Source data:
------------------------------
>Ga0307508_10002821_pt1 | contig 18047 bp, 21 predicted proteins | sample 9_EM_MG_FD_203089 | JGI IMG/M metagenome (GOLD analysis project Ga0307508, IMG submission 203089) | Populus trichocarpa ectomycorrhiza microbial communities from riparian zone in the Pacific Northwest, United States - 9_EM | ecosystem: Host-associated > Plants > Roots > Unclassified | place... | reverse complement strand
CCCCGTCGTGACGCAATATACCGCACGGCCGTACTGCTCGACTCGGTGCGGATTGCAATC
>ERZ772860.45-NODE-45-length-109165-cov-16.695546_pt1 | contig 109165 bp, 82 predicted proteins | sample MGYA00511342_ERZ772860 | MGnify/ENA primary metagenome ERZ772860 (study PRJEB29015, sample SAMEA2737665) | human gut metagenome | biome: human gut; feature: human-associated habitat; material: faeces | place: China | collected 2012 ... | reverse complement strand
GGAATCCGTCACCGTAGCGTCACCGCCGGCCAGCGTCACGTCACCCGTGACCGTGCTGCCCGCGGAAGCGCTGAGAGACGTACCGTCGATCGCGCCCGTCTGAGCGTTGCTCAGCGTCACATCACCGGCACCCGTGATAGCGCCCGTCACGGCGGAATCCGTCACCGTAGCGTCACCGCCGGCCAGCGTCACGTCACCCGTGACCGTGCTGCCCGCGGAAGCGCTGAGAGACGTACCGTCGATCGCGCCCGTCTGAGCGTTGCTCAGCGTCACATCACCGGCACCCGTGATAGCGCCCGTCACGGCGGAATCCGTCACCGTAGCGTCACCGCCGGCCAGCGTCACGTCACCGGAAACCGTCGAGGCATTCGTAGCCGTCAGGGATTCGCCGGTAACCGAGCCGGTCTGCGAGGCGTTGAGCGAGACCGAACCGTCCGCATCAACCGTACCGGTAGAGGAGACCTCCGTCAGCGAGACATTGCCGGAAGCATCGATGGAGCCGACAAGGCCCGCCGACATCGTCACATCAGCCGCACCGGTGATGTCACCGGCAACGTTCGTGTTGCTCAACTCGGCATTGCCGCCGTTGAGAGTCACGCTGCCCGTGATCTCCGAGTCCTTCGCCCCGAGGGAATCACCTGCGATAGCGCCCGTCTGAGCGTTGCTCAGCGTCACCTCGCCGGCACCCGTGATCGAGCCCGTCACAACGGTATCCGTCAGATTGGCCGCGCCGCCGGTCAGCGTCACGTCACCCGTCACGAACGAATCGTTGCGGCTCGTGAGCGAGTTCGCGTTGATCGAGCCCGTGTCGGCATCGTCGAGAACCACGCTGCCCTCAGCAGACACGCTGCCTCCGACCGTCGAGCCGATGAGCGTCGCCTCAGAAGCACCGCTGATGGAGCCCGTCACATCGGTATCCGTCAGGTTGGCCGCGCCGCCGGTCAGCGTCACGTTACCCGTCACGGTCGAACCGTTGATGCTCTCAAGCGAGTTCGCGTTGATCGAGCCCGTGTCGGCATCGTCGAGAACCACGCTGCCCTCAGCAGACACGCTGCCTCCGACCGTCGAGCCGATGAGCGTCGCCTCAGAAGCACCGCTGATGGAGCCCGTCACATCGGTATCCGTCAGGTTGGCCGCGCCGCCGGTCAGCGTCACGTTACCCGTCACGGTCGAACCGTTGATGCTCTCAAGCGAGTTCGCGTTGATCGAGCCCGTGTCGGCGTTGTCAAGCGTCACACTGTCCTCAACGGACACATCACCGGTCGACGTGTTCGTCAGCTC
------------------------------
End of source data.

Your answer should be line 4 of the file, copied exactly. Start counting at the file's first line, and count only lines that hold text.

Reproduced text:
GGAATCCGTCACCGTAGCGTCACCGCCGGCCAGCGTCACGTCACCCGTGACCGTGCTGCCCGCGGAAGCGCTGAGAGACGTACCGTCGATCGCGCCCGTCTGAGCGTTGCTCAGCGTCACATCACCGGCACCCGTGATAGCGCCCGTCACGGCGGAATCCGTCACCGTAGCGTCACCGCCGGCCAGCGTCACGTCACCCGTGACCGTGCTGCCCGCGGAAGCGCTGAGAGACGTACCGTCGATCGCGCCCGTCTGAGCGTTGCTCAGCGTCACATCACCGGCACCCGTGATAGCGCCCGTCACGGCGGAATCCGTCACCGTAGCGTCACCGCCGGCCAGCGTCACGTCACCGGAAACCGTCGAGGCATTCGTAGCCGTCAGGGATTCGCCGGTAACCGAGCCGGTCTGCGAGGCGTTGAGCGAGACCGAACCGTCCGCATCAACCGTACCGGTAGAGGAGACCTCCGTCAGCGAGACATTGCCGGAAGCATCGATGGAGCCGACAAGGCCCGCCGACATCGTCACATCAGCCGCACCGGTGATGTCACCGGCAACGTTCGTGTTGCTCAACTCGGCATTGCCGCCGTTGAGAGTCACGCTGCCCGTGATCTCCGAGTCCTTCGCCCCGAGGGAATCACCTGCGATAGCGCCCGTCTGAGCGTTGCTCAGCGTCACCTCGCCGGCACCCGTGATCGAGCCCGTCACAACGGTATCCGTCAGATTGGCCGCGCCGCCGGTCAGCGTCACGTCACCCGTCACGAACGAATCGTTGCGGCTCGTGAGCGAGTTCGCGTTGATCGAGCCCGTGTCGGCATCGTCGAGAACCACGCTGCCCTCAGCAGACACGCTGCCTCCGACCGTCGAGCCGATGAGCGTCGCCTCAGAAGCACCGCTGATGGAGCCCGTCACATCGGTATCCGTCAGGTTGGCCGCGCCGCCGGTCAGCGTCACGTTACCCGTCACGGTCGAACCGTTGATGCTCTCAAGCGAGTTCGCGTTGATCGAGCCCGTGTCGGCATCGTCGAGAACCACGCTGCCCTCAGCAGACACGCTGCCTCCGACCGTCGAGCCGATGAGCGTCGCCTCAGAAGCACCGCTGATGGAGCCCGTCACATCGGTATCCGTCAGGTTGGCCGCGCCGCCGGTCAGCGTCACGTTACCCGTCACGGTCGAACCGTTGATGCTCTCAAGCGAGTTCGCGTTGATCGAGCCCGTGTCGGCGTTGTCAAGCGTCACACTGTCCTCAACGGACACATCACCGGTCGACGTGTTCGTCAGCTC